Annual parasitic vine over 50 cm long Stem: yellow, coarse, climbing on other plants and attaching to them with specialized outgrowths (haustoria) which invade tissue of the host plant to absorb food. Leaves: alternate, orange or pinkish yellow, very small, scale-like. Flowers: many, stalkless, whitish, tiny, 2 - 2.5 mm tall, radially symmetric, cylindric or bell-shaped with four, erect, short petal lobes. The flowers are arranged in short-stalked, tight, compact, rounded clusters all along the stem. Sepals: four, but fused for up to half their length, then separating into four, basally overlapping, rounded or blunt lobes which are much shorter than the petal tube. Petals: four, but fused for most of their length (and beyond sepal lobes), then separating into four, erect, short, rounded or blunt (never pointed) lobes. Stamens: four, attached to inside top of petal tube alternating the petal lobes, with short filaments, and the anthers not extending much beyond petal tube. Pistil: with one, two-chambered, superior ovary; and two, 0.5 - 1.5 mm long styles which end in rounded stigmas. Fruit: small, about 3 mm tall, somewhat rounded, one- or two-seeded, membranous capsules. The withered petal tube separates from the flower base, but remains attached to the top of the capsule like a cap.
Similar species: Cuscuta cephalanthi is most similar to C. polygonorum and C. coryli, but both of those species differ by having pointed petal lobes. The remaining species of Cuscuta in the Chicago Region have flowers with five sepals, five petals, and five stamens.
Flowering: July to September
Habitat and ecology: Somewhat frequent, locally in low or wet ground such as fens, moist prairies, floodplains, or marshes, and often found growing on Cephalanthus occidentalis (buttonbush).
Occurence in the Chicago region: native
Notes: The Cuscutaceae family has only one genus, Cuscuta. The family has often been treated as a subfamily of the Convolvulaceae family since their flower structures are very similar despite their size differences. However, the two families have distinct chemical properties as well as the obvious differences in life style of non-chlorophyll producing, parasitic vines, versus independent, photosynthesizing, green vines and herbs.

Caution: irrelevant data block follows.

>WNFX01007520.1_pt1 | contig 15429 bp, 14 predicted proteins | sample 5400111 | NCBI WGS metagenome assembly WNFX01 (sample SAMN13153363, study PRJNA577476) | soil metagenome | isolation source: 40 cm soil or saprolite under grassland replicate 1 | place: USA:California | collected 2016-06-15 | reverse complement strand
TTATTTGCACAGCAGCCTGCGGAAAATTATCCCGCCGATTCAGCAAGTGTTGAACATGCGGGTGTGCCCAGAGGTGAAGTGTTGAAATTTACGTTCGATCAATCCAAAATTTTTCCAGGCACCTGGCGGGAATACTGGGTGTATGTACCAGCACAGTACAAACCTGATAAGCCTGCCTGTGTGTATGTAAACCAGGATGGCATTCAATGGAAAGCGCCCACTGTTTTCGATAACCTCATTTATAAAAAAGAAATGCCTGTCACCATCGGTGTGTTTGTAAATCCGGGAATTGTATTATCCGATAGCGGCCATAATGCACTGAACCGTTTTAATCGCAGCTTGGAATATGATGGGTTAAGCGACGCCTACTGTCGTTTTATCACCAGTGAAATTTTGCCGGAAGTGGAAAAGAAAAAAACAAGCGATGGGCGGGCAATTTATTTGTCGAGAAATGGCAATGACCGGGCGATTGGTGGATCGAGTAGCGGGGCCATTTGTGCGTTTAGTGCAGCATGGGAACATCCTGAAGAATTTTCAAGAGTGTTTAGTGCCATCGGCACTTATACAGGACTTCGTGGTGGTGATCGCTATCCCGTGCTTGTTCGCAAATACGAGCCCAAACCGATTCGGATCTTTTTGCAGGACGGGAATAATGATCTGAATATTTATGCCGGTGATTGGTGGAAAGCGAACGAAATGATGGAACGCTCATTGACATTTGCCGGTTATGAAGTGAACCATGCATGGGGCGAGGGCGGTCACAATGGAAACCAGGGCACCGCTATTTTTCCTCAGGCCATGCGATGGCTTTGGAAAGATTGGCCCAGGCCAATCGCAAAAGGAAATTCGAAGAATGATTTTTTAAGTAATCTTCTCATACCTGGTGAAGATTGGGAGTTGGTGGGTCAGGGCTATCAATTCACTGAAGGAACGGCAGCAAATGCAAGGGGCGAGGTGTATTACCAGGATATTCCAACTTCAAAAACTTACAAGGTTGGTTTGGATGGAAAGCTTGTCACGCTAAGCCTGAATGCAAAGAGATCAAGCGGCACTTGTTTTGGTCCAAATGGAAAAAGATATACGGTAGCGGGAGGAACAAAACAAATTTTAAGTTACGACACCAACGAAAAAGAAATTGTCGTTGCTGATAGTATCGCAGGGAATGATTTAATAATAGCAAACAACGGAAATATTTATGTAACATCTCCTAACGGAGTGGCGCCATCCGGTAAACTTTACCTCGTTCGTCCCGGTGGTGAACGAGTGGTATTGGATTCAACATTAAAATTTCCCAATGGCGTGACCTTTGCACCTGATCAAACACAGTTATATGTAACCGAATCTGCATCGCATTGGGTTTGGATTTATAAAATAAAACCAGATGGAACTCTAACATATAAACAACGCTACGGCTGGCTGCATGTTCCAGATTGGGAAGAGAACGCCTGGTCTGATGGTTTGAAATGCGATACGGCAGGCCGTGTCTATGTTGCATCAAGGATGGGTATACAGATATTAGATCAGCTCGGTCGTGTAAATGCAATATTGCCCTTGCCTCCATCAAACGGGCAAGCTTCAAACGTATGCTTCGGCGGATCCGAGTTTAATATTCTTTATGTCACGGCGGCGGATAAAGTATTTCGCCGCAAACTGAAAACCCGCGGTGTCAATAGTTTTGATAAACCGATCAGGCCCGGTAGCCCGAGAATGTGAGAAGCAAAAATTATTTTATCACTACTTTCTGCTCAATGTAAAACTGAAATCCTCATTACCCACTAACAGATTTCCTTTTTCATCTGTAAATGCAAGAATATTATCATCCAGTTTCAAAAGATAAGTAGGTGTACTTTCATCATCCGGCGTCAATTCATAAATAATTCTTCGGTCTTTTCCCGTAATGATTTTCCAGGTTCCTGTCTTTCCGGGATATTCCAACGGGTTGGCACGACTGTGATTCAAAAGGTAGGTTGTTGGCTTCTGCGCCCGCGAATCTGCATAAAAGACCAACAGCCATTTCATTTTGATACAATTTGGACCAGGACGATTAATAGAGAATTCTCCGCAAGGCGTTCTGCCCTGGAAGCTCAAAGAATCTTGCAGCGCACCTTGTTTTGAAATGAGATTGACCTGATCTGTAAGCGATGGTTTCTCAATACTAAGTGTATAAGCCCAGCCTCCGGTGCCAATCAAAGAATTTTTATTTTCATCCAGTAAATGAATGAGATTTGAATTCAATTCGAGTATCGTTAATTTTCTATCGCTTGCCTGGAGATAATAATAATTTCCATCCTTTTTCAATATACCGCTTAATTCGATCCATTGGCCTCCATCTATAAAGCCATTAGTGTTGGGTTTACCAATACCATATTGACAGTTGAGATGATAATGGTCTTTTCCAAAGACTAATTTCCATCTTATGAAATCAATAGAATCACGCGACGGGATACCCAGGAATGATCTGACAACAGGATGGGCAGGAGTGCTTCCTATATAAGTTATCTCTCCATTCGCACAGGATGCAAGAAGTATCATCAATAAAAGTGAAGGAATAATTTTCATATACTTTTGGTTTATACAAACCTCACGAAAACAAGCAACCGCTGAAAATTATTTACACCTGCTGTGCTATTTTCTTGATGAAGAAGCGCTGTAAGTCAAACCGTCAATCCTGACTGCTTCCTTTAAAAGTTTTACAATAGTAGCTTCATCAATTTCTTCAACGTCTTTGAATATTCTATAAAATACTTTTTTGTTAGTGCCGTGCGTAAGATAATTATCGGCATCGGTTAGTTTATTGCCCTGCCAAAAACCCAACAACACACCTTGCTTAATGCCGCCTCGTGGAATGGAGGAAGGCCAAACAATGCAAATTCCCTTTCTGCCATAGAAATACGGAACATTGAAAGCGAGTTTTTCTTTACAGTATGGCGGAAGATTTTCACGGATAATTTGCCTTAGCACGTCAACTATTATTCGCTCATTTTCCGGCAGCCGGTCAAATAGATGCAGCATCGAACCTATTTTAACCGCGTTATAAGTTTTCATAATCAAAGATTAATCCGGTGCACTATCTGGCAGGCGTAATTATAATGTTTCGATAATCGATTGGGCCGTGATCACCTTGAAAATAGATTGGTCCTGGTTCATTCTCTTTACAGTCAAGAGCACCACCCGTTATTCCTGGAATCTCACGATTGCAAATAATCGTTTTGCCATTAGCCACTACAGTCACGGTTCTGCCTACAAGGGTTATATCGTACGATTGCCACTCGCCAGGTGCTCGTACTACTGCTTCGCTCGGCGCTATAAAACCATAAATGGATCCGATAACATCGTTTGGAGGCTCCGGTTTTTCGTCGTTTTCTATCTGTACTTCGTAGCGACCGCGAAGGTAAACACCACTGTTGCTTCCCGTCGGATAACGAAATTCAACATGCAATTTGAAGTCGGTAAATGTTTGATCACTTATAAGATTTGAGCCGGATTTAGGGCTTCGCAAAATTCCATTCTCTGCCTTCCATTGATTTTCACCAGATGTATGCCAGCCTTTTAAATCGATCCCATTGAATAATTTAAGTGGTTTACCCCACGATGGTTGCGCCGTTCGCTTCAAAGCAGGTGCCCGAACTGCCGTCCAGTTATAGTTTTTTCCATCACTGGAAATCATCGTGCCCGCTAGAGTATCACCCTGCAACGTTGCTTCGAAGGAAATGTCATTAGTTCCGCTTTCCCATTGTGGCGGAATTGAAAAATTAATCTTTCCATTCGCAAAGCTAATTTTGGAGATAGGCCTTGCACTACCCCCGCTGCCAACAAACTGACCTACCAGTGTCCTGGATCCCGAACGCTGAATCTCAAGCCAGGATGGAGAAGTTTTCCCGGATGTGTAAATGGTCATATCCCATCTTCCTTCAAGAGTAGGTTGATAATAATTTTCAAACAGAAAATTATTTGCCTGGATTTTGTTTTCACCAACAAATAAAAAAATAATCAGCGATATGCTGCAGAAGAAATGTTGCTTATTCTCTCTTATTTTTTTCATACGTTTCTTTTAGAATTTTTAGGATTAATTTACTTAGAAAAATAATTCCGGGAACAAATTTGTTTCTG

Etymology: Cuscuta is an ancient Latin name for dodder, probably of Arabic origin. Cephalanthi means "of Cephalanthus", a genus in the Rubiaceae family, most likely referring to C. occidentalis, the buttonbush, which has tight round clusters of flowers, and upon which this species often grows.
Author: The Field Museum
From Flora of Indiana (1940) by Charles C. Deam
This species prefers plants of low ground for hosts. The host plants of my specimens are as follows: 7 on Aster, 1 on Cephalanthus, 1 on Dianthera, 1 on Physostegia, 1 on Rhus, 3 on Salix, and 1 on Teucrium.
Fls mostly 4-merous, 2-2.5 mm, sessile or subsessile in compact glomerules; cal shorter than the cor-tube, its lobes obtuse, strongly overlapping basally; cor cylindric-campanulate, the erect or spreading lobes obtuse or broadly rounded, shorter than the tube; styles 0.5-1.5 mm; stigma capitate; fr 3 mm, globose or depressed-globose, closely invested by the persistent, withered, eventually calyptrate cor; seeds 1-2, 1.5-2 mm; 2n=60. Me. to Wash., s. to Fla. and N.M.
Gleason, Henry A. & Cronquist, Arthur J. 1991. Manual of vascular plants of northeastern United States and adjacent Canada. lxxv + 910 pp.
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Citation: The vPlants Project. vPlants: A Virtual Herbarium of the Chicago Region. http://www.vplants.org
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